Harsh punishment helps China’s anti-drug campaign

publisched by the Observer

China’s Liaoning Provincial High People’s Court will accept and hear the case of appellant Robert Lloyd Schellenberg, a Canadian citizen, on drug smuggling charges this Saturday. It is reported that the amount of drugs that he allegedly smuggled would astonish the public if announced.
The trafficking of drugs is a felony in China, especially when the amount is enormous. According to Chinese laws, anyone caught smuggling no less than 50 grams of heroin or methyl Benzedrine or smuggling more than 1 kilogram of opium may face death penalty.
That’s why the case has triggered large-scale debates over future fate of the Canadian. Yet how the debate goes on, felony is felony. Those who committed serious crimes in China are not entitled to mercy no matter where they came from.
Reports show that China seized 89.2 tons of drugs and solved 140,000 drug-related cases during 2017. “Over 5,500 drug production and trafficking gangs were busted, with 169,000 suspects arrested,” said Xinhua News Agency. The figures mirrored Beijing’s seriousness and accomplishments in anti-drug campaigns but also demonstrated the on-going threat of illegal drug trade and use that China is confronting.
Punishing harshly drug crimes showed China’s zero-tolerance on drug offenses, which extends the same treatment to both Chinese citizens and foreigners who crossed the red line on Chinese soil. Only in this way can the nation effectively stop illegal drug trafficking outside its doorstep.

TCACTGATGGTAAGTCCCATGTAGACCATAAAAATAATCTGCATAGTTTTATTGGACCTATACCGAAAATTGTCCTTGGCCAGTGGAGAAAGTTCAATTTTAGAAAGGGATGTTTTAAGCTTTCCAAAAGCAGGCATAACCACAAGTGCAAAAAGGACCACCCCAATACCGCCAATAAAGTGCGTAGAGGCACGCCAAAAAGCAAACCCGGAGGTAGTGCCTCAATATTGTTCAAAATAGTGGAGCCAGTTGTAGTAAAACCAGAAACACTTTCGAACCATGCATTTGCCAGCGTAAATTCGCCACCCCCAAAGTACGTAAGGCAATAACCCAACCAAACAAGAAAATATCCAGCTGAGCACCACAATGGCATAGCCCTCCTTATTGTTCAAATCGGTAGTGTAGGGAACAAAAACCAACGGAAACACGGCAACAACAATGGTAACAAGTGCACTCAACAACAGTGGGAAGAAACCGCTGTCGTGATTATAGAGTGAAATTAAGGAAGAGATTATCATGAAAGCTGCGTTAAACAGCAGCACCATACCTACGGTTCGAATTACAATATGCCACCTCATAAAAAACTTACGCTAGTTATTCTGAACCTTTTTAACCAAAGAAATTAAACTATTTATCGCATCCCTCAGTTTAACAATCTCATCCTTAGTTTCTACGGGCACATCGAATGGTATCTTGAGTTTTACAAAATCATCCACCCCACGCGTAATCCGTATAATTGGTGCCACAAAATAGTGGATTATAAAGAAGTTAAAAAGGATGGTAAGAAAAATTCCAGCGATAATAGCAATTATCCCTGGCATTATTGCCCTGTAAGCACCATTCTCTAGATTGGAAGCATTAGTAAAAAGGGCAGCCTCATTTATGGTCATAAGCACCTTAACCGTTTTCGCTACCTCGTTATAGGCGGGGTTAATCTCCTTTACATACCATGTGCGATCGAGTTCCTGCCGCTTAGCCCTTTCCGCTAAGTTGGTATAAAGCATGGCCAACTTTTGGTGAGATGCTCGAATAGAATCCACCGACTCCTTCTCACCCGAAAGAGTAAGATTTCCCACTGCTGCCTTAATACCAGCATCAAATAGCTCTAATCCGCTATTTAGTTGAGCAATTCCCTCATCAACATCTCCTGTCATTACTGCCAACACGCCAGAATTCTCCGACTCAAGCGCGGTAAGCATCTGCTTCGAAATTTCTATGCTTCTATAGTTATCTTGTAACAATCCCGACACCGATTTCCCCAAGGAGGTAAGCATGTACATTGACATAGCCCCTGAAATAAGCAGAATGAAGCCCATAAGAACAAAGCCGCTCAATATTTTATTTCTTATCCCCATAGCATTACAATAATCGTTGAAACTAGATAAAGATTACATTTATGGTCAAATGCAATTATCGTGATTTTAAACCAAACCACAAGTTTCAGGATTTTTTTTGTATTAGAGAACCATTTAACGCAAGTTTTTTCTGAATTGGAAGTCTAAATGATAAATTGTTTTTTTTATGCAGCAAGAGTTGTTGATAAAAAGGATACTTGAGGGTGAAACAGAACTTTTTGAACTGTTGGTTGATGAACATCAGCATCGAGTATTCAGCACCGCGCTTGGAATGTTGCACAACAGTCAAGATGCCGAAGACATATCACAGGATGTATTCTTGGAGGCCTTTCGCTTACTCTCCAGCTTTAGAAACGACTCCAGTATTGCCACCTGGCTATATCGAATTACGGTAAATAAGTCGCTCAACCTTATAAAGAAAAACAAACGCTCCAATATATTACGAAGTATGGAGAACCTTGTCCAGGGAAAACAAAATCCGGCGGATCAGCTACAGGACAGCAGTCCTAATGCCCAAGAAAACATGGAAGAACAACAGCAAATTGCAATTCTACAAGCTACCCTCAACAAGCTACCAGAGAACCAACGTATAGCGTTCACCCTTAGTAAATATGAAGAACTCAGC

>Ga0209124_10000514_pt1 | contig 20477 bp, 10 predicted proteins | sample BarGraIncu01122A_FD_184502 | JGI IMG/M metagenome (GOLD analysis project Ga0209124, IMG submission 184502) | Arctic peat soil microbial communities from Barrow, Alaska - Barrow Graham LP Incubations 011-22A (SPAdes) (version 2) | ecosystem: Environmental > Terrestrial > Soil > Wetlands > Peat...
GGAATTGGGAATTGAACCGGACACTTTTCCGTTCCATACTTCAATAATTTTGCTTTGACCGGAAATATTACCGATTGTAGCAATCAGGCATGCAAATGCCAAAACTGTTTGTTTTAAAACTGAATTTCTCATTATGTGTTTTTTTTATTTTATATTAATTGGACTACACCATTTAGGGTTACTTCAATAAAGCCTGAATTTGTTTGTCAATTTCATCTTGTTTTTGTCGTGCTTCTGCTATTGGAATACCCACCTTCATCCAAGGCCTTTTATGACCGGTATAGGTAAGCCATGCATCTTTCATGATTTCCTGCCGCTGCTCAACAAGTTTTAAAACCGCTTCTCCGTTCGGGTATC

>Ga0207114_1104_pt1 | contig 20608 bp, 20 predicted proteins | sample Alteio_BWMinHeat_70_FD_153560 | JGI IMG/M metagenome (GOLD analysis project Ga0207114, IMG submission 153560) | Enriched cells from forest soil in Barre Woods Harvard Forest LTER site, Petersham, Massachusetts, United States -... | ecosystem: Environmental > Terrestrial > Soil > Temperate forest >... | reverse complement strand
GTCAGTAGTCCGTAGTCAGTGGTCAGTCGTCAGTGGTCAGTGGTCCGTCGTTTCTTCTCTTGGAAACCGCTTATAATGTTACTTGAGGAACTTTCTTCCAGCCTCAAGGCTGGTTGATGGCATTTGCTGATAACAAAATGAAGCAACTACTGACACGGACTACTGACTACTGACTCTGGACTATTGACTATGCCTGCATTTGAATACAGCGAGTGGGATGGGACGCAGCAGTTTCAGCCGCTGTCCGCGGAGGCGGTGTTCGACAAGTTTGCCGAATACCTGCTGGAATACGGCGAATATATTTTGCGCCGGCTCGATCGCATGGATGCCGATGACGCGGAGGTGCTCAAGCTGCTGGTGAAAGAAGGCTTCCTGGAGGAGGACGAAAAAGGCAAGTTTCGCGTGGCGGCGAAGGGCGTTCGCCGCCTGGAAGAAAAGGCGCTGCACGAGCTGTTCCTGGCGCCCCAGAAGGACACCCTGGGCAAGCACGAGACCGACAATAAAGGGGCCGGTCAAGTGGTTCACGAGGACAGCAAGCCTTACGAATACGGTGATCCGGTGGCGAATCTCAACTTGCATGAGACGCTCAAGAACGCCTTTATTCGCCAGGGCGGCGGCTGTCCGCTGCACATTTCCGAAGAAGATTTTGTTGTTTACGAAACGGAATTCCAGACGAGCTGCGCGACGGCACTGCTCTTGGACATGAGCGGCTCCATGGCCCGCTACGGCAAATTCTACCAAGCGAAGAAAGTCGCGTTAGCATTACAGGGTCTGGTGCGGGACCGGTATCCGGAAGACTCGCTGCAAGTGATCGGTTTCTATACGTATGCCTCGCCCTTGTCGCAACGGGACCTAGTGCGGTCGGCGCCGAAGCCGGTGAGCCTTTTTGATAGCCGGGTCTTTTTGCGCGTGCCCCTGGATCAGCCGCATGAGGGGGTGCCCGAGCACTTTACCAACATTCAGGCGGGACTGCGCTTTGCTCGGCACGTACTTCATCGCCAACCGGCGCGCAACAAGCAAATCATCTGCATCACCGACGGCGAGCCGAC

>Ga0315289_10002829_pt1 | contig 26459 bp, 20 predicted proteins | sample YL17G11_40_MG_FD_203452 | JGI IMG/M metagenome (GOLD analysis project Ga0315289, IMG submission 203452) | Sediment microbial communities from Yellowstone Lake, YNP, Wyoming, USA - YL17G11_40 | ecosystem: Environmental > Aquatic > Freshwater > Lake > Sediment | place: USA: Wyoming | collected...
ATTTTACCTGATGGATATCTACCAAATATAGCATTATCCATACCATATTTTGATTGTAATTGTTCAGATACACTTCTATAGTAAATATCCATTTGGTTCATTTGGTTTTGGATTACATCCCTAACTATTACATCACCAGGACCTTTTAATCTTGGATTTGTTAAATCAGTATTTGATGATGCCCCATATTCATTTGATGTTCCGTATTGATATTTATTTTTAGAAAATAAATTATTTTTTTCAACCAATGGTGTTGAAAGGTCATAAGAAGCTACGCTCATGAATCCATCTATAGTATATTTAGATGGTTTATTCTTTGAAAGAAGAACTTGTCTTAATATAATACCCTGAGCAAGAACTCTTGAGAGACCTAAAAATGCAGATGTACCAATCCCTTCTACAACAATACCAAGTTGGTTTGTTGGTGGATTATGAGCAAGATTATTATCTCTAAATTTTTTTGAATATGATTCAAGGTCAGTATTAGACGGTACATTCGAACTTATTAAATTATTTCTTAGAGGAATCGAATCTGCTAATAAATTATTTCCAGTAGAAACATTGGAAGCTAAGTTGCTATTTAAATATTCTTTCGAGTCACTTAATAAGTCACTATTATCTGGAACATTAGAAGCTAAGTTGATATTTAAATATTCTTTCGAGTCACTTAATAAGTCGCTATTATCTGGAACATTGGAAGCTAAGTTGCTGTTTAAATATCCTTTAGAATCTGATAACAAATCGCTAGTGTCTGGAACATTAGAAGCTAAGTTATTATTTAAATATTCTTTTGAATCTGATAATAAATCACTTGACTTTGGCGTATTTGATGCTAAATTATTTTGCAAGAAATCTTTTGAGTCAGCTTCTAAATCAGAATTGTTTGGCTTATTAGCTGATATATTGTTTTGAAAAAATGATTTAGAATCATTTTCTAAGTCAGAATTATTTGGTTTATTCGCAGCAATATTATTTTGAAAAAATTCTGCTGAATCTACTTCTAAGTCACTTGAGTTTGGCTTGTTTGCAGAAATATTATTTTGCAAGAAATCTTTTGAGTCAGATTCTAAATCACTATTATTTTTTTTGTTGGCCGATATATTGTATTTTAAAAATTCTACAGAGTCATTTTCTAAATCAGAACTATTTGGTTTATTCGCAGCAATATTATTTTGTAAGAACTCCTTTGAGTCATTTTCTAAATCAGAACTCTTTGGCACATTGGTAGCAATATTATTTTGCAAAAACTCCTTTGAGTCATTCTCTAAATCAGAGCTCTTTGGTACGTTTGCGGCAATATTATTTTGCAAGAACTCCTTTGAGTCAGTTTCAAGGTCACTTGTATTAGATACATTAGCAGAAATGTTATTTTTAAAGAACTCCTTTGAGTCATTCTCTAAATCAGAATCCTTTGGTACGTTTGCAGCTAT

After British man Akmal Shaikh was arrested in China for entering the country carrying 4 kilograms of heroin in 2007, he was executed despite appeals from British government. However, many British netizens hailed the move and one of them noted “Well done China. It’s a shame the UK doesn’t have the same courage to deal with people like that.” Hatred against drug traffickers is pretty much the same across the world.

Drug use is bringing about 500 billion yuan ($80 billion) direct economic losses annually in China. Crimes caused by drug abuse, such as suicide, self-destructing, sabotaging others, drug-driving and assaulting police occur from time to time.
A total of 362 policemen sacrificed their lives in cracking down on drug abuse in China in 2016, which means the country is losing one police every single day for drug crimes. When some people are still spending plenty of time talking about human right of drug smugglers, they are actually putting others lives, even the entire society at danger. When they care about the human right of those condemned criminals, what should people do to the human right of the victims and their families?
This is why China is resolutely fighting against drug traffickers, and why China still practices capital punishment against the crime. When the right of legal citizens can hardly be protected, any proposal to care about felons is equivalent to crimes.
China has not abolished the death penalty based on its own history and current conditions. It is China’s sovereignty and Beijing has the right to enact and enforce its own laws. Chinese courts are exercising increasing prudence in giving death penalty, yet it won’t give the wrongdoer a way out simply because the criminal is a foreigner.

Posted by Alfonso

 

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